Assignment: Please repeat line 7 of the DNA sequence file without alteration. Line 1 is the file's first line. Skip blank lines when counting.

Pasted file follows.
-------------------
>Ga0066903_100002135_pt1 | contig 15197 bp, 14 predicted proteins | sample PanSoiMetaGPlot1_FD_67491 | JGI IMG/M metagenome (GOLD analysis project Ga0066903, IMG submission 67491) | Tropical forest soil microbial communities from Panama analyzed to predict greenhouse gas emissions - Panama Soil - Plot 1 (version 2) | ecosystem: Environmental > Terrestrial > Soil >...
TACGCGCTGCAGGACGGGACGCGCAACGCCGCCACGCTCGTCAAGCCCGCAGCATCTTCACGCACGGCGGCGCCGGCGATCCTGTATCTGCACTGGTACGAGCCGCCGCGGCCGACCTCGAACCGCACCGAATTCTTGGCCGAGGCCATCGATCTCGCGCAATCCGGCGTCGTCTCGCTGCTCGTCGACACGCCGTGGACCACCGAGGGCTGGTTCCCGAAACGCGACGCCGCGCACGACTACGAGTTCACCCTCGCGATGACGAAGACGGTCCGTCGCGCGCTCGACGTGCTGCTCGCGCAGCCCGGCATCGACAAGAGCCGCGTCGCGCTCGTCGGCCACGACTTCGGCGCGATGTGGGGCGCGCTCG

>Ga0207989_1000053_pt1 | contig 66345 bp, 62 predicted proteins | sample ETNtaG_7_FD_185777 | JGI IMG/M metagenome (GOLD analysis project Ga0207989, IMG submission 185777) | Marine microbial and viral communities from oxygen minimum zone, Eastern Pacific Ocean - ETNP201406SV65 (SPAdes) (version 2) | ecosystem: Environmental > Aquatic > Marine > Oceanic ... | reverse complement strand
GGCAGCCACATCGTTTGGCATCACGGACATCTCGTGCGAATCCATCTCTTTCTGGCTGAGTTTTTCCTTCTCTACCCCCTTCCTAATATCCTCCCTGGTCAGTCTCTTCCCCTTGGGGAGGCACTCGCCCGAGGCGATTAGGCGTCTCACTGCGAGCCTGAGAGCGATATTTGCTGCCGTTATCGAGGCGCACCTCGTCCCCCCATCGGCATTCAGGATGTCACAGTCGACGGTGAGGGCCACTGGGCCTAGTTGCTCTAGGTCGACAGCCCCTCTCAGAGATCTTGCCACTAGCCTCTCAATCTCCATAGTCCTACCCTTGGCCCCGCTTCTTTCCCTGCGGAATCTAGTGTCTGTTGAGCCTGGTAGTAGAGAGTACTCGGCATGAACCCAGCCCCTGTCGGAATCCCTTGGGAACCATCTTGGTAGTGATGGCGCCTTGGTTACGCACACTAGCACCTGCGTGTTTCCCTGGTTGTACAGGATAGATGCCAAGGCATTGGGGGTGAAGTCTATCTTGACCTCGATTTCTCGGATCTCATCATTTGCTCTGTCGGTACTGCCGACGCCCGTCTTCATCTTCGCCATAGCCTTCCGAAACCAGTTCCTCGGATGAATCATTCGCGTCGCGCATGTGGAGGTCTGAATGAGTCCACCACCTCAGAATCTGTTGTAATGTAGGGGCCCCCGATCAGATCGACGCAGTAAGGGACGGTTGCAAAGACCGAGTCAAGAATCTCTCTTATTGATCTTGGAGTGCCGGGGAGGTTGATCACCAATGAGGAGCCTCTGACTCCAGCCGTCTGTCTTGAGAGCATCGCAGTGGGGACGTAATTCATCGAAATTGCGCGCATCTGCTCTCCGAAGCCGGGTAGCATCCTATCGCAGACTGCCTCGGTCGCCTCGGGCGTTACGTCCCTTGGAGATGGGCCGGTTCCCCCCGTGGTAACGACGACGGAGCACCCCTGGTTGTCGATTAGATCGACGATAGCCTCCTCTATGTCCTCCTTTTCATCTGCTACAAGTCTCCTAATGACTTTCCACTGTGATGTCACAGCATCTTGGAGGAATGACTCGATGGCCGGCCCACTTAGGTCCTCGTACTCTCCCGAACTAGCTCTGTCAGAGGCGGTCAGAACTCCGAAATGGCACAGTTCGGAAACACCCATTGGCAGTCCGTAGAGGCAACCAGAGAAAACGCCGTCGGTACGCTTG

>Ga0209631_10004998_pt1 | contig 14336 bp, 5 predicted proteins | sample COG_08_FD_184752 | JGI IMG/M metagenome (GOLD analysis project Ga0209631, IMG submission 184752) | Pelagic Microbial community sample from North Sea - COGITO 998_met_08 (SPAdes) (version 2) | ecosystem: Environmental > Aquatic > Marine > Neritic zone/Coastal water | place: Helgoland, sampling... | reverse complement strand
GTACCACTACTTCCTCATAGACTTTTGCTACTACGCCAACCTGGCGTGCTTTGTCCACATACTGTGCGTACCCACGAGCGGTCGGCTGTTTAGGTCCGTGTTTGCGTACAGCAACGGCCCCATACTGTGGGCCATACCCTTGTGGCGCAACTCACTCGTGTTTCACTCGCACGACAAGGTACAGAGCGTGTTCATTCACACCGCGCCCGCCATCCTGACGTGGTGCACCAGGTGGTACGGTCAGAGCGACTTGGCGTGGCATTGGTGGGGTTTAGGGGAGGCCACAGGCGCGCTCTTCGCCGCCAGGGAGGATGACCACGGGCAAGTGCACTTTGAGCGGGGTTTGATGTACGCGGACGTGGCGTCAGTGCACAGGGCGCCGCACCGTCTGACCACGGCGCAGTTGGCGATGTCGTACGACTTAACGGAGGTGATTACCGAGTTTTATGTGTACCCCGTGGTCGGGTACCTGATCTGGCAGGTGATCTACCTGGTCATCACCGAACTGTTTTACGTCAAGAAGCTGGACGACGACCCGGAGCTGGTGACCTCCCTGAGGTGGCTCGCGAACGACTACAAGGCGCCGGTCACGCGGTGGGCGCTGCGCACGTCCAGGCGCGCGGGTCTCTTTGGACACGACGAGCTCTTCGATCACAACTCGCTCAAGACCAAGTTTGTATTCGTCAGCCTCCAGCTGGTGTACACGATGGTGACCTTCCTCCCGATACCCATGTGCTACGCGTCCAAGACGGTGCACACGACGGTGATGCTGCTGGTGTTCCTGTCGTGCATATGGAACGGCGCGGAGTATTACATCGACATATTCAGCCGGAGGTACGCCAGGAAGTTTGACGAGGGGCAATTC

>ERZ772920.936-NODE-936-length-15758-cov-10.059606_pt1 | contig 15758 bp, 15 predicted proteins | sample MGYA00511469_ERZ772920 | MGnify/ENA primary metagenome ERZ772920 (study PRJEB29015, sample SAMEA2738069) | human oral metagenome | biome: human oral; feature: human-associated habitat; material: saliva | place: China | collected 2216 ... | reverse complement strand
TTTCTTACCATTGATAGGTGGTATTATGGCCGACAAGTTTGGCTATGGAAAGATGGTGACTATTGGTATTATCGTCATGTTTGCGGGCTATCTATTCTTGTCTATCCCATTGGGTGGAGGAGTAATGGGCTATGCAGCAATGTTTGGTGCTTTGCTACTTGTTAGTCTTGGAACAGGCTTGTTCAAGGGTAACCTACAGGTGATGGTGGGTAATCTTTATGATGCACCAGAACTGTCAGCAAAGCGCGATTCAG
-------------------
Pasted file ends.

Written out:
>ERZ772920.936-NODE-936-length-15758-cov-10.059606_pt1 | contig 15758 bp, 15 predicted proteins | sample MGYA00511469_ERZ772920 | MGnify/ENA primary metagenome ERZ772920 (study PRJEB29015, sample SAMEA2738069) | human oral metagenome | biome: human oral; feature: human-associated habitat; material: saliva | place: China | collected 2216 ... | reverse complement strand